The session I co-chaired yesterday certainly had an eclectic range of talks that showcased some of the diversity of microbial lifestyles that exist. In addition to my talk on microbial slime communities living deep in caves beneath the Nullarbor desert, other talks looked at microbial communities living on truffles, in the air above hurricanes, on avian egg shells, on leaves in Brazilian rainforest trees, in the soil of logged forests, and in rotting corpses. I particularly enjoyed the last of these, Jessica Metcalf from Rob Knight's lab at the University of Colorado at Boulder gave a talk on trying to develop microbial forensics (essentially CSI Microbiology). She was seeing if microbial communities associated with rotting corpses changed over time in a consistent manner that might allow forensic scientists to use the microbial communities to date the age of the corpse. I now know much more about rotting corpses than I used, did you know there are five stages of corpse decomposition, with stages 2 and 3 being bloating and rupture, respectively? Makes for wonderful dinner time conversations. I'm sure Jessica was very popular in her lab with lots of boxes of soil with rotting mice.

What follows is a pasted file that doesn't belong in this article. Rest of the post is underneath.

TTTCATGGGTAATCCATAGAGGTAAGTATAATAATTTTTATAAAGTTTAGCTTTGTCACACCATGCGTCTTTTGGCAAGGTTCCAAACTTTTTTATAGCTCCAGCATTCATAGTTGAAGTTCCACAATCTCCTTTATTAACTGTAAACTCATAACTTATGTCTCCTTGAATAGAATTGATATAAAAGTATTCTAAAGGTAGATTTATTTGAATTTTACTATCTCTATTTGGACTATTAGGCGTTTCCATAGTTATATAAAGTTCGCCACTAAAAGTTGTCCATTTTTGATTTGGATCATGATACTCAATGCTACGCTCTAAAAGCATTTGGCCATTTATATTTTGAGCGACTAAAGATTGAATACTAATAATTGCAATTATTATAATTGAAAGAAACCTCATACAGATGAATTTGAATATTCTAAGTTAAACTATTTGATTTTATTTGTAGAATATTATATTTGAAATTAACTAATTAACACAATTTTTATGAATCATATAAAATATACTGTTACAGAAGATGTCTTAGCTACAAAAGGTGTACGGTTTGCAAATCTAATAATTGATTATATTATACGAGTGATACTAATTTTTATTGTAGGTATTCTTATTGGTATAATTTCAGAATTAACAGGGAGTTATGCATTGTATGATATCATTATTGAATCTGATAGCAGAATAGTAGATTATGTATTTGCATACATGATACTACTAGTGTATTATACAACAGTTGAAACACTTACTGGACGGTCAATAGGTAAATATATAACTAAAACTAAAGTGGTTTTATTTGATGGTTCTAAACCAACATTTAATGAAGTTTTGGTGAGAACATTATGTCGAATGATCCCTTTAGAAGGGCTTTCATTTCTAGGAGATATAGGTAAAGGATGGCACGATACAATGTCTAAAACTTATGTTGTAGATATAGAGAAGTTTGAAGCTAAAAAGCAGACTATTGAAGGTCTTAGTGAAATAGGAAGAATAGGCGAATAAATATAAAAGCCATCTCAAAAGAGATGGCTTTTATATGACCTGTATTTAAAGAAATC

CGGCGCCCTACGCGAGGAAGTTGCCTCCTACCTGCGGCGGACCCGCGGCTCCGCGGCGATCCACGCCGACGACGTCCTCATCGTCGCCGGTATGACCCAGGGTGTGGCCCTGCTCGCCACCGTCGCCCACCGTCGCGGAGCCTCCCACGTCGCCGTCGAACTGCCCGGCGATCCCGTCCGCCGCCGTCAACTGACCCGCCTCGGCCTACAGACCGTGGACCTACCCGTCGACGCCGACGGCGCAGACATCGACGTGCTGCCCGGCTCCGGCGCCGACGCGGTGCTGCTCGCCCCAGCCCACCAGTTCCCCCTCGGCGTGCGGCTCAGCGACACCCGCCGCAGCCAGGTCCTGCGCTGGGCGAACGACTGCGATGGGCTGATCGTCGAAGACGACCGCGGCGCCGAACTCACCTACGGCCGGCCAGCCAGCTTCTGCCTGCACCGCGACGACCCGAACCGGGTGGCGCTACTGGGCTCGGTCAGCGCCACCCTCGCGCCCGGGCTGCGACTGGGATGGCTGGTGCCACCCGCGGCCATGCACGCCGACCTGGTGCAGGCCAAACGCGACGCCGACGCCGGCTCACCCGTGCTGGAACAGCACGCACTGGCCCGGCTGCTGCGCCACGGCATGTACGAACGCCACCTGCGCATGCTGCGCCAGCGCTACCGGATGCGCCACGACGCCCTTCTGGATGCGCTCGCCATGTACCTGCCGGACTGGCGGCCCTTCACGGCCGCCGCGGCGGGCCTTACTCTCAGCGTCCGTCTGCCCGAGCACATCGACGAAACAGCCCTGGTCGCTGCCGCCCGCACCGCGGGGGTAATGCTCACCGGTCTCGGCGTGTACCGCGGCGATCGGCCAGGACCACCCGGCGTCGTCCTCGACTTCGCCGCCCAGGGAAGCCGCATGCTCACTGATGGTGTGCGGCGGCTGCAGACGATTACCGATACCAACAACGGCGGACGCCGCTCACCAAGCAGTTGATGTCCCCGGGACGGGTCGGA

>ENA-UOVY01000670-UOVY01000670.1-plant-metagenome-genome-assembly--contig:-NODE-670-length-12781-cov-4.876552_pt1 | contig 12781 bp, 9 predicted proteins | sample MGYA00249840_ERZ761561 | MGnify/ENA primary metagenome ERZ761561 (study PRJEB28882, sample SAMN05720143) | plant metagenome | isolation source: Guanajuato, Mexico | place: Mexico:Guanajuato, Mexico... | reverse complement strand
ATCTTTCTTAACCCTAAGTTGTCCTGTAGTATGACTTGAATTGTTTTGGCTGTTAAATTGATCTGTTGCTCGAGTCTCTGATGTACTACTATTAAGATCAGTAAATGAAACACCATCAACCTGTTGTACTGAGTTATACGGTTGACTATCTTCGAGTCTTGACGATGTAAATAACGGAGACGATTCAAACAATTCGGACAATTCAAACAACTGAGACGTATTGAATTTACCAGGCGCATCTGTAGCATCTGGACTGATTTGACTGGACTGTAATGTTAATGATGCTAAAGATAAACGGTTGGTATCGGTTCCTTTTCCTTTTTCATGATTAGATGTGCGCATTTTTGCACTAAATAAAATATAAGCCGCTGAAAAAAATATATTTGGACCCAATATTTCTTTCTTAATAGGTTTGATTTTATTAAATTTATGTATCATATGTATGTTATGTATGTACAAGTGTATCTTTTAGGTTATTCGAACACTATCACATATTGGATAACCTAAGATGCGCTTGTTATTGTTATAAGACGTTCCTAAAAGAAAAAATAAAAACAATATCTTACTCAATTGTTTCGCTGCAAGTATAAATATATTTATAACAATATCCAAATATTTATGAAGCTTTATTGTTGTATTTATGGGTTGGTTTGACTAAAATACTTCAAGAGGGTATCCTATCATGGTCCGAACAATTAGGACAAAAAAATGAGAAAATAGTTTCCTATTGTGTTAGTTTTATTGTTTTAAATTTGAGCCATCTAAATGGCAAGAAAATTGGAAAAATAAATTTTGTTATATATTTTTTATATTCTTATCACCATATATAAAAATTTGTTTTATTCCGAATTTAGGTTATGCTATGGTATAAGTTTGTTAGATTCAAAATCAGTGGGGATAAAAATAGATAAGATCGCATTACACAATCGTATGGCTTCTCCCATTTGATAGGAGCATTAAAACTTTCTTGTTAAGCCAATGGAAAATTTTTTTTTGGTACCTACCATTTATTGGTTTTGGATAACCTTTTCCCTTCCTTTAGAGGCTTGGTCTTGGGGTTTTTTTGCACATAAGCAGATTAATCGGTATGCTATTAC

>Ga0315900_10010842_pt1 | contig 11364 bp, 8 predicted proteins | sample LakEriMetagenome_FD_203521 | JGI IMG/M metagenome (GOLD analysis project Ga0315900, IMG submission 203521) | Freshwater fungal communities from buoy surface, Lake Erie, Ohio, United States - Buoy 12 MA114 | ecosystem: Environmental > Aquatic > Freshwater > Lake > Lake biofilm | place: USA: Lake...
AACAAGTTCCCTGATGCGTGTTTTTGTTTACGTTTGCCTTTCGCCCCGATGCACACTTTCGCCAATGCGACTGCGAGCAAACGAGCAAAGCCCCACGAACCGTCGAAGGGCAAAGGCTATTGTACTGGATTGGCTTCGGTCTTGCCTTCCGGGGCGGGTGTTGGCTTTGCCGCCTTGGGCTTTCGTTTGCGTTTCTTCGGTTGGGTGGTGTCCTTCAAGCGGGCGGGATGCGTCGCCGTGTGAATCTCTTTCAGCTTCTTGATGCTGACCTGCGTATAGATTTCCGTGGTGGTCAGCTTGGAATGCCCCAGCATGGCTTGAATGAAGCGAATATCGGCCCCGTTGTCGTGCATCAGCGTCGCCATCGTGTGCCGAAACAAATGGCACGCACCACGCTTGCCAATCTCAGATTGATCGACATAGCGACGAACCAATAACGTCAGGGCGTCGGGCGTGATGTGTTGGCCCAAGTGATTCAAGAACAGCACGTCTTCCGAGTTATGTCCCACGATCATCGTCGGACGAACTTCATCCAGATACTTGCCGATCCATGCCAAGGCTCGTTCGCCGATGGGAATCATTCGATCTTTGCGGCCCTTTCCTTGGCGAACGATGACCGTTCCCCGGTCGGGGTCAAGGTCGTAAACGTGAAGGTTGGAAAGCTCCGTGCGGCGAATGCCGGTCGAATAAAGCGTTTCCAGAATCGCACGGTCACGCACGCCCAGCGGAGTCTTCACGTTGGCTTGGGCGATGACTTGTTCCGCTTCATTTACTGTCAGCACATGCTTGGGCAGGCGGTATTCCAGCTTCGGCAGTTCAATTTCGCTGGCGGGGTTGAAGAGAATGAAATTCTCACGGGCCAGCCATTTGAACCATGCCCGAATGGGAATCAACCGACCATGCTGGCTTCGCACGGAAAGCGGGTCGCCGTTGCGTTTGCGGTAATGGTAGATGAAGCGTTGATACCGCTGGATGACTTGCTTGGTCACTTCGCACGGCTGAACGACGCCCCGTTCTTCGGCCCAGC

|We ate at this excellent French restaurant the other night, the menus were only in French and Danish which I took as a good sign. Anyway the name of the restaurant seemed appropriate for scientists to eat at.|